The media won’t touch it, and Westminster ignores it but from time to time, a story breaks that’s so outrageous, that both the media and government bodies have no choice but to focus on it – that *it* is child abuse, and with a national scandal already unfolding in the wake of the Jimmy Savile revelations and more question marks raised over abuse in a home in North Wales, child protection campaigners were hopeful that this would be the start of a concerted effort by our coalition government to get to the heart of this issue.
And to be fair to David Cameron, he has in fact launched investigations into both scenarios and several news outlets (like the BBC, of course) are continuing to cover these stories. But is it enough and will it bring much-needed peace to both Savile’s survivors and the abused boys and girls in the care home in North Wales? Will it help to change the culture surrounding child abuse in this country, the detection and stopping of it and most importantly, will we come to terms with the reality that the Voice of the Child is still lost within the corridors of power?
Monetary compensation is always an option in cases like these, and we are beginning to see local authorities paying out huge sums to children who have been wrongly removed from loving parents and treated abysmally either in care or elsewhere, but compensation does not heal the wounds of a stolen childhood.
Survivors we have spoken to, all seem unanimous in their thinking: put proper safeguards in place and make sure this doesn’t happen again and we’ll feel assuaged. But will an investigation into what are effectively two high-profile cases, make a difference?
The Savile case is a double-edged sword: it has at once risen the profile of a very serious issue and yet it is unlikely on its own, address the thousands of abuse cases which are either unreported or reported but not being taken seriously. We know of several cases which are simply being ignored, but one such case which has gained something of a profile in the last few months and which we have written about before, is starting to make the headlines.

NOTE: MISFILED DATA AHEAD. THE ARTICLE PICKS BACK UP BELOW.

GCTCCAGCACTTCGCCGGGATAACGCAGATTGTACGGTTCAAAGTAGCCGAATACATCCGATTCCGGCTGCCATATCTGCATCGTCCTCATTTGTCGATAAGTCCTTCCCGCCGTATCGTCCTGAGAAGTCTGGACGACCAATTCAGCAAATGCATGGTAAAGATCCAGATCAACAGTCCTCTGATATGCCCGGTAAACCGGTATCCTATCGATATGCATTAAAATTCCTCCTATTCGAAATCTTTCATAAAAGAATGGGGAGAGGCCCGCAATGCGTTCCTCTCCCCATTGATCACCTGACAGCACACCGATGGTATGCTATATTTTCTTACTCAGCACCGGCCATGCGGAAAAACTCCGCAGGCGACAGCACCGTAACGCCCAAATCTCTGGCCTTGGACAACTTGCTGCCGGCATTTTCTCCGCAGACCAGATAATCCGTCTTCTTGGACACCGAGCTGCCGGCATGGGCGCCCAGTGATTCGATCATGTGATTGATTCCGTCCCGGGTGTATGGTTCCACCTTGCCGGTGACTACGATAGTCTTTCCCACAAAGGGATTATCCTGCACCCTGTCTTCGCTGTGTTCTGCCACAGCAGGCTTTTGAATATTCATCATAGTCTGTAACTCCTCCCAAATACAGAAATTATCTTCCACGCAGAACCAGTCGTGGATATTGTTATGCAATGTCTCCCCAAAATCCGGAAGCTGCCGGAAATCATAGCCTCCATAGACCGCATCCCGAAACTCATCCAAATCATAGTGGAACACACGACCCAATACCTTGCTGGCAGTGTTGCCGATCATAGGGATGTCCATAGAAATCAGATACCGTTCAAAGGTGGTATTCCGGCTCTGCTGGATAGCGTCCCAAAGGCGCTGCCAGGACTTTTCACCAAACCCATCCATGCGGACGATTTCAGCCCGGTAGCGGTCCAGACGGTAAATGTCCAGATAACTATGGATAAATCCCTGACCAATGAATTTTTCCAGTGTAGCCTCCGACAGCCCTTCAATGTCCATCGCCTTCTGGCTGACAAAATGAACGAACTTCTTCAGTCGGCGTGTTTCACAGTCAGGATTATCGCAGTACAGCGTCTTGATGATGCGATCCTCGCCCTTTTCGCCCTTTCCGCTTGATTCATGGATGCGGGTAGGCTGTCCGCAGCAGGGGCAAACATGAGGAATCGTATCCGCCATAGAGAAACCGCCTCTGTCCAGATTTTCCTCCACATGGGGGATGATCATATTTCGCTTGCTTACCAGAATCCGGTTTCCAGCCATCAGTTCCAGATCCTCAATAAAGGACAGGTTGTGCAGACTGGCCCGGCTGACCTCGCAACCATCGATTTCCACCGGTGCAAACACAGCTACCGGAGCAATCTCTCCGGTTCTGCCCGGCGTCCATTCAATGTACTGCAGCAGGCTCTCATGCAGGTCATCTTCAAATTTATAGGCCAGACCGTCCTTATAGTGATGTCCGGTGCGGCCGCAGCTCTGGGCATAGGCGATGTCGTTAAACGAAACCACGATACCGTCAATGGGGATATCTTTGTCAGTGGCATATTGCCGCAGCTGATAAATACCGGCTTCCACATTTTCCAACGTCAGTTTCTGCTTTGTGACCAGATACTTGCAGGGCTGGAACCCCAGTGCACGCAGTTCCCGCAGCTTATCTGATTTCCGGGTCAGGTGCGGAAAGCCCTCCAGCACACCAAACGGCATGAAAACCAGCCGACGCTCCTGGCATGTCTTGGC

Phil Johnson and his brother were both subjected to sexual abuse at the hands of a priest in the Diocese of Chichester and their case illustrates the frightening gaps in child protection not just in the church, but nationwide: priests who have previous convictions for sexual offences against children have been allowed to be ordained and practice in the community.
But this case is making waves, and post the film the brothers produced with the BBC to highlight this abuse, they have recently been in the news again. In this newsreel, we see that two priests have been arrested on suspicion of no less than eight counts of abuse.
There are countless other cases like this one, but each brings up its own set of thorny issues: the reputation of the church, the culture of sweeping abuse under the carpet and the way in which we view children and the weight we give their word.
All of these issues need to be looked at and their examination is crucial for any progress to be made. For the time being, this area is still socially awkward and unlikely to garner more interest but it’s something that can’t be ignored and this article, written by James Rhodes, a very talented pianist whom we also follow on Twitter, is very much worth a read.